Property prices have been weakening in most markets around the country, however, the rate of decline is now starting to slow.
According to CoreLogic, property prices fell 1% in January, slightly less than the 1.1% fall in December.
Every capital city posted a decline in property values through the month of January, led by Hobart (-1.7%) and Brisbane (-1.4%), while the smallest drops were recorded in Perth (-0.3%) and Darwin (-0.1%).
The most noticeable falls have been seen across the premium end of the housing market, where the country’s most expensive properties have led both the recent upswing as well as the current downturn.
Sydney’s median home price value below $1 million for the first time since March 2021, falling -1.2% in January, an improvement on December’s -1.4% decline.
Since their respective peaks, Sydney (-13.8%), Brisbane (-10.8% ) and Hobart (-10.8%) have so far registered the largest declines which are at or near record levels.
CoreLogic Research Director, Tim Lawless said the record declines in home values followed a record upswing, both in magnitude and speed.
“The national home value index was up a stunning 28.6% in the space of just 19 months,” Mr Lawless said.
“Despite the recent sharp drop in values, every capital city and rest-of-state region is still recording home values above pre-pandemic levels, although Melbourne’s index would only need to fall a further -0.4% before equaling the March 2020 reading.”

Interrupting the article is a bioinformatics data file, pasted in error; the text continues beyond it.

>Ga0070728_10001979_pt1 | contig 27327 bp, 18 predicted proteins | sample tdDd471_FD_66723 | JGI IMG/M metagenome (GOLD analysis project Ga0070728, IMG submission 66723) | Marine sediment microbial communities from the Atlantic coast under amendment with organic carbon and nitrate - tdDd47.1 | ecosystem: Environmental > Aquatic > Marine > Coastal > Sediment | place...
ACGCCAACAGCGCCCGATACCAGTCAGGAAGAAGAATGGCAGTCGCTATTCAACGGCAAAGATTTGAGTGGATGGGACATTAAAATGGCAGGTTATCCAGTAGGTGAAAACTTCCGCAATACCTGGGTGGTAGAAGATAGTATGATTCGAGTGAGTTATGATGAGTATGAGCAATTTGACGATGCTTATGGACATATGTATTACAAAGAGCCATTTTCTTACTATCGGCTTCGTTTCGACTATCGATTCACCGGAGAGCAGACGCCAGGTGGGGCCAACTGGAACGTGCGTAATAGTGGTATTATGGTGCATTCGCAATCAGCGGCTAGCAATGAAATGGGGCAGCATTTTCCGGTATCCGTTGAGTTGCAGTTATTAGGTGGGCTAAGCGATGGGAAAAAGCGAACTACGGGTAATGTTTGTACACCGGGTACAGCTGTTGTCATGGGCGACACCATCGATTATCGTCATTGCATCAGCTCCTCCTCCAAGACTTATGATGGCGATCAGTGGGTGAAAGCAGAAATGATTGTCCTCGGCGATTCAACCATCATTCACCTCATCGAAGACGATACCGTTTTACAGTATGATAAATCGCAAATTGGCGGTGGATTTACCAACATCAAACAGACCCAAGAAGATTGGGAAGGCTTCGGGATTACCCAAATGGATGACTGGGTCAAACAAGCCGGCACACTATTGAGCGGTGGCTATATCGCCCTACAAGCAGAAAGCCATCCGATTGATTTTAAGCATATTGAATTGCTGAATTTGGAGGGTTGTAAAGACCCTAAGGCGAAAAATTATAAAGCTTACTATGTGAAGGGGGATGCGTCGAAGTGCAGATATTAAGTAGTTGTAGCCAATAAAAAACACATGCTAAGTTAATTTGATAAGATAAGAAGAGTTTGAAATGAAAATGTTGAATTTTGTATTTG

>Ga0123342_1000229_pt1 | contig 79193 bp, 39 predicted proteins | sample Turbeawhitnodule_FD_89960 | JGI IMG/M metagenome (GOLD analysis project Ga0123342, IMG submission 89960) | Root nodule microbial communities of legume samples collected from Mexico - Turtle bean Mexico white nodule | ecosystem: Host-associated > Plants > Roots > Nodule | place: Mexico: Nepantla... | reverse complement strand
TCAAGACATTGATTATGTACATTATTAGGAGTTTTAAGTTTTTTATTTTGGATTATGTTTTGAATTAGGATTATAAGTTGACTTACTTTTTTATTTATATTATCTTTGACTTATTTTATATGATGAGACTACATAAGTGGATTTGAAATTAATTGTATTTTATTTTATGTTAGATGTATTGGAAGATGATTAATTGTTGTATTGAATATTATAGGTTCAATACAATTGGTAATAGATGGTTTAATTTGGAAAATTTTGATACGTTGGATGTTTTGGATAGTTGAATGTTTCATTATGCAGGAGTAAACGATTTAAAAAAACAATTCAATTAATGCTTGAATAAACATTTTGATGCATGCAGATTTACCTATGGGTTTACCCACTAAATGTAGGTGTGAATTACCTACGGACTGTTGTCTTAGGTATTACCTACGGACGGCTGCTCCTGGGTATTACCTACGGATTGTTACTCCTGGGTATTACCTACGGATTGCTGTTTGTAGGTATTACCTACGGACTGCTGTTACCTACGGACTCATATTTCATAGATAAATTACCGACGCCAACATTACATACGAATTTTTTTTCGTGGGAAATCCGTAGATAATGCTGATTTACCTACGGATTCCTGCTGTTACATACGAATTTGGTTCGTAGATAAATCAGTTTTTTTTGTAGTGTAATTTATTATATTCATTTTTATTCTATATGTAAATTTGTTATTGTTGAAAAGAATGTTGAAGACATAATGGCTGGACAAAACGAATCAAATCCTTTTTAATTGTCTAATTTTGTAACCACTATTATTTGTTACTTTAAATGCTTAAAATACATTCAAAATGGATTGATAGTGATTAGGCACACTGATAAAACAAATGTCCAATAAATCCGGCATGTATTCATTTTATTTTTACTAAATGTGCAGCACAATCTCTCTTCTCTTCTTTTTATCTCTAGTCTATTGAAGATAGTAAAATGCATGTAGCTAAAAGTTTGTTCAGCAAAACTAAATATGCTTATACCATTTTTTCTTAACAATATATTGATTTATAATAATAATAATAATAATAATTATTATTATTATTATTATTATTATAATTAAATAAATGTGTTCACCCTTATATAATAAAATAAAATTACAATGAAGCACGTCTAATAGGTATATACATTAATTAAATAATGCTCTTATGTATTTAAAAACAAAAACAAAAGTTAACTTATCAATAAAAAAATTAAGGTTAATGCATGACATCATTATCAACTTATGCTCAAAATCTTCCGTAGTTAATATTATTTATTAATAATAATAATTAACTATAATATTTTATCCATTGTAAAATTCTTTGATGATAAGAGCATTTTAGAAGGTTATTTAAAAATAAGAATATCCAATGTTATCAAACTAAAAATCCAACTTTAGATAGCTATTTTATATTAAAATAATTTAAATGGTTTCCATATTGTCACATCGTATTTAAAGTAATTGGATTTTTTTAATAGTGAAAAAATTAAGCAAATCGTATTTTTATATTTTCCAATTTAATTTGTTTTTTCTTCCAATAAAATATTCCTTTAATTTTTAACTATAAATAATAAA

Regional housing values also continued to record a milder decline than their capital city counterparts, falling 0.8% last month.
Mr Lawless said regional areas have performed better than the city throughout the last housing cycle.
“Despite easing rates of internal migration and a partial erosion of the pre-pandemic affordability advantage, regional housing values are holding up better than capital city markets,” he said.
"This will be an interesting trend to watch over the longer term, but at the moment it seems regional housing markets have seen a structural shift in the underlying demand profile.
“With more Australians willing to base themselves outside of the capital cities and remote working remaining a viable option across some sectors of the labour force, it’s unlikely we’ll see a mass exodus from regional markets.”
Capital city dwelling sales over the past three months were -29.4% lower compared to the same period in 2022 and -11.5% below the previous five-year average.
Sydney (-40.6%), Melbourne (-39.8%) and Brisbane (-36.5%) have had the largest quarterly drop in sales relative to the same period last year.
Mr Lawless said it’s unlikely listing and purchasing activity will return to average levels until consumer sentiment starts to improve.
“There is a strong relationship between consumer attitudes and the number of homes sales,” he said.